Justice for All

When I write my blogs, I am typically reflective, rational and logical. But I want to have none of it this time. For once, let me be irrational, let me be illogical and let me be politically incorrect, because today my raw emotions are running high.

Last Monday was Chinese Lunar New Year when we Chinese gather together to celebrate families. It is a happy time, a time when we express gratitude towards our parents, our sisters and brothers for sticking with each other. But for one Chinese family that happiness has turned into gut-wrenching heartbreak. Late last week the former New York City rookie cop Peter Liang was convicted of “second-degree manslaughter” for his “reckless” killing of Akai Gurley, an unarmed black young man, in a Brooklyn housing project on November 20th, 2014. He faces up to 15 years in prison.

To say that I was shocked at the verdict is an understatement of my current sentiment. I was actually sad, frustrated, disgusted and angry. It’s not that I don’t feel for the deceased. Trust me. I do. As a mother, it pains me greatly to see two young girls who will grow up without a father. It saddens me beyond words. But this blog is not about Gurley and the family he left behind, but about Liang’s family and the Chinese community as a whole.

From the get go I have paid closer attention to this case than any other ones, not only because Liang is one of us who share similar lineage and family values, but also because this case has its complicated racial and sociopolitical dynamics involving two families who are both immigrants and minorities and whose American dreams are no smaller than yours and mine. It is a tragedy on so many levels, and my heart aches for both families.

I watched the short speech Liang’s mother gave during his post conviction press conference. It was gut-wrenching. Their story is one of many about a hard-working immigrant family coming to and settling in America. His parents, a cook and a garment worker, moved from Hong Kong to the US when he was a child. Speaking very little English, they have lived in Bensonhurst, a working-class neighborhood that has become Brooklyn’s second Chinatown. When Peter was about 6 years old, his mother was robbed of a gold chain. He was so mad that he swore one day he would become a cop to protect his mom and his family. So he did. He had worked for TSA briefly before graduating from the Police Academy and joining the New York City police department. But barely two years into his dream job was he convicted in the line of duty. How ironic and tragic!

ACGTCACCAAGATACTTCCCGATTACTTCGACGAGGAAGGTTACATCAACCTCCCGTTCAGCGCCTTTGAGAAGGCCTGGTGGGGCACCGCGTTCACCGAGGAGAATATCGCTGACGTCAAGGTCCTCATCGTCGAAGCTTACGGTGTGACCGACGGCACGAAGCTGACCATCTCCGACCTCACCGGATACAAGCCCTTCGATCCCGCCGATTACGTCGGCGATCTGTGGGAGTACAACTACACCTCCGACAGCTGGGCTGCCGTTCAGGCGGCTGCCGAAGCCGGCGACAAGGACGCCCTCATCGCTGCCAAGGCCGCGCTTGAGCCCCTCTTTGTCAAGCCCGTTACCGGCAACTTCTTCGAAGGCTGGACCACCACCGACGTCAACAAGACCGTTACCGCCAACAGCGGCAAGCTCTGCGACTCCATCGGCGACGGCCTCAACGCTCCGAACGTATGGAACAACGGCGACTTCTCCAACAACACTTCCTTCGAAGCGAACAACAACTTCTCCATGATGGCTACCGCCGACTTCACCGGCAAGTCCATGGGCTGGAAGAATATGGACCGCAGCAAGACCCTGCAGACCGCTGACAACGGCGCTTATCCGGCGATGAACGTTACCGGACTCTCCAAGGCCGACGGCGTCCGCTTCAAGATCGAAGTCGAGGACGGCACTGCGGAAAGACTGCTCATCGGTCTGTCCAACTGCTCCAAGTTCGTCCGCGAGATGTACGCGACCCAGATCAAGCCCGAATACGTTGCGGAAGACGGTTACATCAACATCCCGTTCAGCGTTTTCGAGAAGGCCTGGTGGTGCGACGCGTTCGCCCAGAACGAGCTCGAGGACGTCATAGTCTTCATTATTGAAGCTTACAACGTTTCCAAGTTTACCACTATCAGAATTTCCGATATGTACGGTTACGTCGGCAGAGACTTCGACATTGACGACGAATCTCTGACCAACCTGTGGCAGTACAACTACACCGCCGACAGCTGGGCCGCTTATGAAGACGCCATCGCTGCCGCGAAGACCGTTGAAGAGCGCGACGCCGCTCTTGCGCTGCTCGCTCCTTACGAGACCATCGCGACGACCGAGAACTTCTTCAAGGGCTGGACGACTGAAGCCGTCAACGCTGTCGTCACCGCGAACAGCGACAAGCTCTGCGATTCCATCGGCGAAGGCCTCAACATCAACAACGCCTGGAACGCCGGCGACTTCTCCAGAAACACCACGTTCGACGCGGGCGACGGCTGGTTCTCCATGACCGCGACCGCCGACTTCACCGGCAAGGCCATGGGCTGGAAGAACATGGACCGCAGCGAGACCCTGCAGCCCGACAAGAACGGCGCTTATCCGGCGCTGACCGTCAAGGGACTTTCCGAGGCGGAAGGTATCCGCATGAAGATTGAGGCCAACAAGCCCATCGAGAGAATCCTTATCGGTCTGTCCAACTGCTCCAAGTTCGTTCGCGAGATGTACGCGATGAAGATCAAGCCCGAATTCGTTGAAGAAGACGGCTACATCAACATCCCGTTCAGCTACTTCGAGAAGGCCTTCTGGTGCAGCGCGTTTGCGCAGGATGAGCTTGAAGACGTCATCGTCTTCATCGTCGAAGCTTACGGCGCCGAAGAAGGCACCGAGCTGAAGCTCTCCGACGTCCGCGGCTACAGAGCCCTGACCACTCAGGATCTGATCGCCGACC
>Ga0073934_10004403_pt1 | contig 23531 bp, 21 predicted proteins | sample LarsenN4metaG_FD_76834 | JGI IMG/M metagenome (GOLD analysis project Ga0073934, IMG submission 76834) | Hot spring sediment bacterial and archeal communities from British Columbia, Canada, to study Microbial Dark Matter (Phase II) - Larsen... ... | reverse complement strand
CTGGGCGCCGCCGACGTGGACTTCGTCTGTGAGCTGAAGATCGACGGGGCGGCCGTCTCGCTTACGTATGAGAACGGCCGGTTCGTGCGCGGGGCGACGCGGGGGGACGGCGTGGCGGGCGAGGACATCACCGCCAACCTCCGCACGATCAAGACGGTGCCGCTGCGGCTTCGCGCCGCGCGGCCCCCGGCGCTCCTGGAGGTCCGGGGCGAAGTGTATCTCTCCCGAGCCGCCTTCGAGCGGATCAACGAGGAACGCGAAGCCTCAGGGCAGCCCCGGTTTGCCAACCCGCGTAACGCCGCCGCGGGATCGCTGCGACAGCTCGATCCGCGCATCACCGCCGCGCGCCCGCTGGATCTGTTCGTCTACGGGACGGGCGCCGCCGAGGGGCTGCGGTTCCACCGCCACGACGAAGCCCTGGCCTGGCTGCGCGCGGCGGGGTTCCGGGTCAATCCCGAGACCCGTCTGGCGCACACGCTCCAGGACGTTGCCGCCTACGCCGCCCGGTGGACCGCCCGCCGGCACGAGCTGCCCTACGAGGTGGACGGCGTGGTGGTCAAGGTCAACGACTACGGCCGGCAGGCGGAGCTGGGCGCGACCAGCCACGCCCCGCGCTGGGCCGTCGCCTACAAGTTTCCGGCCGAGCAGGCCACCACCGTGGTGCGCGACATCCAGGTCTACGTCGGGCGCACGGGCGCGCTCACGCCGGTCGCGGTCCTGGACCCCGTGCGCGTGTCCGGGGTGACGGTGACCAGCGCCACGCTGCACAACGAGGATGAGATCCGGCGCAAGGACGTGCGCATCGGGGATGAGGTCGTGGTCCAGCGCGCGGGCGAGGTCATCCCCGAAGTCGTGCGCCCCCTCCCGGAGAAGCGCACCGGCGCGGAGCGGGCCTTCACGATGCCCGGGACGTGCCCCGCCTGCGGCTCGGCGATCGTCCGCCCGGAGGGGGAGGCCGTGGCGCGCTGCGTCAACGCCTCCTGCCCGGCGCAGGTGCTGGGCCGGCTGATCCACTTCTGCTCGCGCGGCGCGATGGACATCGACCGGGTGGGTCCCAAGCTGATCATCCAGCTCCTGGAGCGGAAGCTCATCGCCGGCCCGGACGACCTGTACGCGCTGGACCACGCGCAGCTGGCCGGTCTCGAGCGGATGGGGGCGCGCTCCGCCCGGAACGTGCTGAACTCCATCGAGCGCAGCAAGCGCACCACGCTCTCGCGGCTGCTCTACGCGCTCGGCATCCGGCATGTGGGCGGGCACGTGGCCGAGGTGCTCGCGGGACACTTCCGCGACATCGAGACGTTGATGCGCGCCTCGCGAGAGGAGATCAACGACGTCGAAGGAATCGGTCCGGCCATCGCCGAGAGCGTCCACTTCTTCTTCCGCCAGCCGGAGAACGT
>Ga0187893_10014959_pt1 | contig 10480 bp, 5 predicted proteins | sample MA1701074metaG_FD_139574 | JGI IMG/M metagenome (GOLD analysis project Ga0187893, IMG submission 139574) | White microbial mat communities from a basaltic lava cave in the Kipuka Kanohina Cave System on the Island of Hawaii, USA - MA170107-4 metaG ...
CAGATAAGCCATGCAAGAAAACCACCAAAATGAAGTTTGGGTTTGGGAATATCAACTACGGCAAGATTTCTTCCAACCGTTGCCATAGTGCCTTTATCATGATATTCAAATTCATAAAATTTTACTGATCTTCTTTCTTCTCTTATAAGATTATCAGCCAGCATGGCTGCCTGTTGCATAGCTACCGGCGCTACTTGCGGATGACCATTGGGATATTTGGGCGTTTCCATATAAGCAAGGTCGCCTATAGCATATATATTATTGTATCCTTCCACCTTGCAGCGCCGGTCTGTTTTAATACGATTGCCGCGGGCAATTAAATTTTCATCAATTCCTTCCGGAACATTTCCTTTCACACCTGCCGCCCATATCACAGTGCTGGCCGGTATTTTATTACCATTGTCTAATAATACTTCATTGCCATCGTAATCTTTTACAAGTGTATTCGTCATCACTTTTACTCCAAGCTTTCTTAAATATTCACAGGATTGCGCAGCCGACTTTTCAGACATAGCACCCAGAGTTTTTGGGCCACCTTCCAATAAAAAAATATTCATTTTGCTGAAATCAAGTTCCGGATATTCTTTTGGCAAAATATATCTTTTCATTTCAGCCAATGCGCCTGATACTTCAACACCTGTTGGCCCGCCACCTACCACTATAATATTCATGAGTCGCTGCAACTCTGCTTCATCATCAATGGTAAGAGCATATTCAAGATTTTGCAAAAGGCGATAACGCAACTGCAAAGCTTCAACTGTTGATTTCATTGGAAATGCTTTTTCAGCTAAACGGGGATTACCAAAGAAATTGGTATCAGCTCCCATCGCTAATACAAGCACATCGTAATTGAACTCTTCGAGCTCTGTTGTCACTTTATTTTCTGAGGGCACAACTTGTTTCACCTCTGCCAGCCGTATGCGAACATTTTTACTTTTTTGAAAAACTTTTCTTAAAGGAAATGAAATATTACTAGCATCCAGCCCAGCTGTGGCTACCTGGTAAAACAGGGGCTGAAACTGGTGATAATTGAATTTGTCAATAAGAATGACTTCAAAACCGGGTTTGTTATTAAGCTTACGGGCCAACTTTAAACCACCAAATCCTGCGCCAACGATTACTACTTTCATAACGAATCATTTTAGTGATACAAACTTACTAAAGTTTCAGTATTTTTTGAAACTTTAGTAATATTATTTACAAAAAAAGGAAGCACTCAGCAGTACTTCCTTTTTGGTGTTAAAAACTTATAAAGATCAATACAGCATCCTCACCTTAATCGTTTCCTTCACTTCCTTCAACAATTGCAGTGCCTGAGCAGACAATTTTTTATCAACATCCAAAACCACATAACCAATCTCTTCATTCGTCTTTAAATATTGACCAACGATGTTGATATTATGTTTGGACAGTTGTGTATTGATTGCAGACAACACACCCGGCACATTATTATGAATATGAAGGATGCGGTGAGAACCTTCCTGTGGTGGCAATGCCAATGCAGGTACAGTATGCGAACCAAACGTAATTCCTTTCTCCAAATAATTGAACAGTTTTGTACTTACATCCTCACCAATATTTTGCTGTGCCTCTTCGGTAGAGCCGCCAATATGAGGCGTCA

I am no legal expert, nor do I understand many of the legal jargons associated with this case. But from what I have read so far, all I can say is this was a tragic accident—an accident resulted from Liang’s inexperience, poor training and fear for his life. There was not a single ounce of “deliberate shooting” where Liang pointed his gun at the victim, an inaccurate but inflammatory statement made by the DA in his closing argument to the jury. I kept putting myself in Liang’s shoes and imagining what I would have done if I were in a similar situation: in a pitch dark hallway of a housing project where safety was not stellar to say the least, I would have been scared out of my mind and my intuition would have told me to take the gun out and prepare for the worst. Admittedly, I am not a police officer nor do I have the same mental strength to face such a dire situation. But yet human beings are not robots and mistakes are made by all, professional or not.

Is Liang responsible for the death of an innocent black young man? Yes, I think he is. Is Liang’s accidental shooting malicious enough to warrant him up to 15 years in prison? No, I truly don’t believe so. In my opinion, our system failed Gurley and it failed Liang. It pitted the unjust death of an innocent black young man against the unjust scapegoating of an Asian young police officer who was frightened, poorly trained, and who committed a terrible accident. In essence, this case was not about Chinese against Blacks, it was not about Chinese against Whites, it was about minorities against a broken system where racial injustice and prejudice have been committed time again against many ethnic communities throughout the US history. It was a case about “justice for all.”

Remember the 1982 murder of Vincent Chin in Detroit? A pair of white father-son auto workers whose anger towards their jobs being lost to Japan turned into bludgeoning death of a completely innocent Chinese young man. Yet this brutal hate crime only garnered 3 years in probation, $3,000 in fines and $780 in court costs for the 2 murderers, and they were allowed to continue to live their lives as free men, a far far cry from justice. To add insult to injury, in a response letter to protests from American Citizens for Justice, the judge in Chin’s case Charles Kaufman declared, “These weren’t the kind of men you send to jail… You don’t make the punishment fit the crime; you make the punishment fit the criminal.” Outraged? You bet I am. I am beyond outrage!